What does Brexit mean for your hair & beauty business?
It was an historic moment at 11pm on January 31 when Britain officially left the European Union. But if you were expecting big changes straight away, you might be wondering why - for now at least - it feels like business as usual.
That’s because the UK has now entered an 11-month transition period, during which time our future relationship with the EU will be negotiated. This means that until the end of December 2020 the UK remains in the EU’s single market. According to the government, the current rules on trade, travel, and business for the UK and EU will continue to apply during the transition period.
So, what can you expect after this point? Hilary Hall, chief executive of the National Hair & Beauty Federation (NHBF) told Salon Services, “It’s important to bear in mind that some things won’t change for salons and barbershops after Brexit. Two important examples are data protection law and employment law. Salons and barbershops will still have to comply with the strict GDPR data protection laws that came into force in 2018 and it is highly unlikely that employees will lose any of their current employee rights.”
Are we heading for a recession?
With so many unknowns surrounding Brexit - talks on our future relationship with the EU are set to start on March 3 - what does this mean for the economy as a whole?
Hilary says, “No one can predict if leaving the EU will cause a recession in the UK. However, the hair, beauty and barbering industry currently remains in good shape. The good news is that hair and beauty clients are probably more likely to delay spending on expensive items such as cars rather than giving up their hair and beauty treatments and products which are seen as ‘affordable luxuries’.
“This is sometimes referred to as the ‘lipstick effect’ – a term coined by Estée Lauder who noticed that lipstick sales went up when the economy was dipping.”
"Brexit will impact things like trade: the supply and demand of beauty products from serums right through to spatulas.”
What does Brexit mean for imported hair and beauty products?
Hilary recommends you prepare your hair and beauty business for the outcome of any new trade deals. If you buy from EU-based sellers, you’ll need to get an Economic Operation Registration Identification (EORI number) from HMRC. Find out more here.
“Depending on the terms of any trade deals between the EU or the rest of the world, the cost of imported professional hair or beauty products may go up,” says Hilary.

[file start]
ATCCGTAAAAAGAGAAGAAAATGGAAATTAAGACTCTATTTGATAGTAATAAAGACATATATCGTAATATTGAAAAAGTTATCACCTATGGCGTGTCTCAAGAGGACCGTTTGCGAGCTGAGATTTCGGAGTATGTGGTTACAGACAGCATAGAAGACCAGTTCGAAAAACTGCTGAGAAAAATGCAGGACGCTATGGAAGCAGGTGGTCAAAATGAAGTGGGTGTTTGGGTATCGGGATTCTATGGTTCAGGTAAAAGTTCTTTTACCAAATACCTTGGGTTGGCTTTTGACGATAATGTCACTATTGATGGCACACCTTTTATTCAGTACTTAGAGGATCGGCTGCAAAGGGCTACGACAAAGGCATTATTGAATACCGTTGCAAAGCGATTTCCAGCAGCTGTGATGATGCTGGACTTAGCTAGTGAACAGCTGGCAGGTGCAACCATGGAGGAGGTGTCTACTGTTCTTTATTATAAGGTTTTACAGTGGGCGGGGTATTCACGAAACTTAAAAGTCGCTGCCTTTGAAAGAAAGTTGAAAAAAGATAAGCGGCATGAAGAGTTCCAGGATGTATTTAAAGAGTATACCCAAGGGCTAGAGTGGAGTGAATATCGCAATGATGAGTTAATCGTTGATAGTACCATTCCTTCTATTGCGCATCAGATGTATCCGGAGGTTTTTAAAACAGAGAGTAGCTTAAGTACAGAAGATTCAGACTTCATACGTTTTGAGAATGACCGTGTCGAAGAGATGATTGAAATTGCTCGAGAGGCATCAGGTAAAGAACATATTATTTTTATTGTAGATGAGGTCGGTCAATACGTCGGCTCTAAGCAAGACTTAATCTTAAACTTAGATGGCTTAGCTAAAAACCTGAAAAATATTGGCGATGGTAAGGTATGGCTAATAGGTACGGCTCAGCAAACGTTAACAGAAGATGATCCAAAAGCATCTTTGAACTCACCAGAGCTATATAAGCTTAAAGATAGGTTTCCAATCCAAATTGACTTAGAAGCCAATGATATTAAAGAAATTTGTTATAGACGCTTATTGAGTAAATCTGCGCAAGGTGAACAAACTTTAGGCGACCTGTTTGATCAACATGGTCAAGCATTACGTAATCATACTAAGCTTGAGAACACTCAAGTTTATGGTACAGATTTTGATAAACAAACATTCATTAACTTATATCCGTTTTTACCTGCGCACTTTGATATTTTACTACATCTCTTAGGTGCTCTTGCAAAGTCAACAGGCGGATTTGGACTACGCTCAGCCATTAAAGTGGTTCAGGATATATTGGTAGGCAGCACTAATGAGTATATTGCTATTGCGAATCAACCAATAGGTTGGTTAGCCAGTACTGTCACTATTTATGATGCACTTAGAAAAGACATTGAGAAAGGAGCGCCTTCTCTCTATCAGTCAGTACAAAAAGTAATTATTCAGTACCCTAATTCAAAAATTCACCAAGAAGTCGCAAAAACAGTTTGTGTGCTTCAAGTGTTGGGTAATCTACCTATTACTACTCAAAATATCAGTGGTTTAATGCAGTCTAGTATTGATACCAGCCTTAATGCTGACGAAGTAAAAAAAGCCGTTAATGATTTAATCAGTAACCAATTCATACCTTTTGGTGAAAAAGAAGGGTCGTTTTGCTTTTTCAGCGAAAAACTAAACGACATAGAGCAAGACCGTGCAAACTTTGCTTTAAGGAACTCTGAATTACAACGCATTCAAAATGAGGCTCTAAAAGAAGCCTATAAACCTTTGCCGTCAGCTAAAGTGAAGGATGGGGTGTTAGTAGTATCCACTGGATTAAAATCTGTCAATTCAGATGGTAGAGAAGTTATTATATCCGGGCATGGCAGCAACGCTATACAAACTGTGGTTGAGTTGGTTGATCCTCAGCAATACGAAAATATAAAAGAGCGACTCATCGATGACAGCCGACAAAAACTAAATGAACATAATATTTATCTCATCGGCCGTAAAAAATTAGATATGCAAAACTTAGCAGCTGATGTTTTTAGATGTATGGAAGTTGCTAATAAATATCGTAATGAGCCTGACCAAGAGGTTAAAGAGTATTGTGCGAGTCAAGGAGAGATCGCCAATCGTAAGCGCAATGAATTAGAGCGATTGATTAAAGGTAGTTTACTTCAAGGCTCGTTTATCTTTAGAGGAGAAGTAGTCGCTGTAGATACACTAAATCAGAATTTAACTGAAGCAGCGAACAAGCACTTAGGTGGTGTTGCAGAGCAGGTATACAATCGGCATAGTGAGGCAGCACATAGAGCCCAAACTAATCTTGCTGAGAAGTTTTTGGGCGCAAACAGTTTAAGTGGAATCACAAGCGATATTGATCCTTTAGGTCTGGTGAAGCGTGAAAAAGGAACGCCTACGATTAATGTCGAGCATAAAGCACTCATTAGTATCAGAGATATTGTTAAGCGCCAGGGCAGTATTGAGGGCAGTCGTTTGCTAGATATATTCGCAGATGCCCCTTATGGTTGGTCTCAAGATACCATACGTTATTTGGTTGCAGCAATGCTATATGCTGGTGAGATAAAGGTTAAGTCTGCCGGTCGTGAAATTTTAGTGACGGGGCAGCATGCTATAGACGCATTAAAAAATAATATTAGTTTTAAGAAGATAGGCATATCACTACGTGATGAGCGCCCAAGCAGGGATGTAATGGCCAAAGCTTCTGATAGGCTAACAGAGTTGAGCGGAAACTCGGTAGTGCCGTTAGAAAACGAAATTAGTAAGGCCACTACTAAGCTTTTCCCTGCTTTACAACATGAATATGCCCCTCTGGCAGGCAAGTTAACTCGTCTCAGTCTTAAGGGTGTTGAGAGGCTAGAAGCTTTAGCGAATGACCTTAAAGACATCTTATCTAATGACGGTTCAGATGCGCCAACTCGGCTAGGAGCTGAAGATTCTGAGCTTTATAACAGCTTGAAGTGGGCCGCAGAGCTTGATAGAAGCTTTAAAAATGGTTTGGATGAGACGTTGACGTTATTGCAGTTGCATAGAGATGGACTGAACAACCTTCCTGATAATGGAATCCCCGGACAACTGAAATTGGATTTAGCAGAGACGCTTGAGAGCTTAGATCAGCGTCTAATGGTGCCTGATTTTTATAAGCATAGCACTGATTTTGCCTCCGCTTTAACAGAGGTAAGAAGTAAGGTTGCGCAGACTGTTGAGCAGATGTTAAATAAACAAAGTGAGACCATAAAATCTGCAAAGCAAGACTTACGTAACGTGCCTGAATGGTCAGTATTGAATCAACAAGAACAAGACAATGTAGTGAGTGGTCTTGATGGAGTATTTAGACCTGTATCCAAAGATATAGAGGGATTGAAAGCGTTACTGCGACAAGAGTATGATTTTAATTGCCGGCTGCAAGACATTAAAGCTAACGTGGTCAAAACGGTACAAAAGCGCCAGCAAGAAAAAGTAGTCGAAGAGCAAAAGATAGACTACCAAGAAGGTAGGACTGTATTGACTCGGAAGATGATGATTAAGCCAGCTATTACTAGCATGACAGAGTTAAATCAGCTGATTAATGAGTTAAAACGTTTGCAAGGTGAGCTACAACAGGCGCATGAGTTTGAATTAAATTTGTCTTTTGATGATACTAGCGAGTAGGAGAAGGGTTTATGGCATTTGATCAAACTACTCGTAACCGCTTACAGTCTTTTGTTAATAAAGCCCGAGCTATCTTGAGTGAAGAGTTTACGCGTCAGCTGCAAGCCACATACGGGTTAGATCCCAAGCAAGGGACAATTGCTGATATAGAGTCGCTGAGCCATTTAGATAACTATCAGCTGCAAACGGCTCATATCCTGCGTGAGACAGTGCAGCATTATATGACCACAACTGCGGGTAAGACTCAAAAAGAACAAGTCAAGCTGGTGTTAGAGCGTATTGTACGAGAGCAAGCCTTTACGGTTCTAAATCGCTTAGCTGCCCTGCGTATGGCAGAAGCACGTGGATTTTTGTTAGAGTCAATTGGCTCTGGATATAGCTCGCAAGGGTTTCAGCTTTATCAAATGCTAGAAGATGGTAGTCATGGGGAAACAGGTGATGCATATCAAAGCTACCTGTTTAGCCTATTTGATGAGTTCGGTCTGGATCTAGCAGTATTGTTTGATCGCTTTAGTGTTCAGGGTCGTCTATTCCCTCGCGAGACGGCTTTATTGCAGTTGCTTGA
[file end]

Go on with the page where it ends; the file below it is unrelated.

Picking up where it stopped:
“New restrictions on customs arrangements may also mean that it will take longer for products to arrive. Now is a good time to review costs, negotiate deals with suppliers and allow longer lead times for orders.”
A spokesperson for BABTAC adds, "Brexit will impact things like trade: the supply and demand of beauty products from serums right through to spatulas. As an industry, we need to swot up on the implications for us and our businesses.”
What does Brexit mean for my employees?
The BABTAC spokesperson continues, “As well as trade, it is absolutely key to think about the staff you employ or your position as an employee.
“We all work in a wonderfully inclusive, multi-cultural industry, so the chances are your beauty salon is made up of some EU citizens alongside UK members. This is one of the most complex Brexit issues and is changing even as we speak."
If you employ EU citizens, there is no change initially. “EU citizens resident in the UK will have the right to remain”, says Hilary. “However, a new immigration system will mean EU citizens arriving after January 2021 will be treated similarly to non-EU citizens.
“In most cases, EU citizens (including EEA and Swiss nationals) will need to apply for ‘settled status’ so they can carry on living and working in the UK after 30 June 2021.”
This applies to:
- EU citizens (or a non-EU family member of an EU citizen) who have been a resident in the UK for five continuous years or more will be eligible for settled status.
- Those with less than five continuous years as a resident will be eligible for ‘pre-settled’ status, which allows them to stay in the UK for a period of five years. They can apply for settled status once they have met the five years residency requirement.
As an employer, you are not required to check that your employee has applied. However, you may wish to let them know about the scheme, although you are not legally required to do so. Find out more about the EU Settlement Scheme on the government website.
And what if you want to work abroad in a salon or spa? "Before Brexit, as an EU member state we were able to enjoy free movement for workers, meaning that UK citizens can live and work anywhere in the EU block of countries”, says the BABTAC spokesperson.
“From here on in it means that if you wanted to go and work abroad at a European spa or salon, it will be a whole lot trickier. Not impossible as many of your qualifications may still translate, just more difficult.”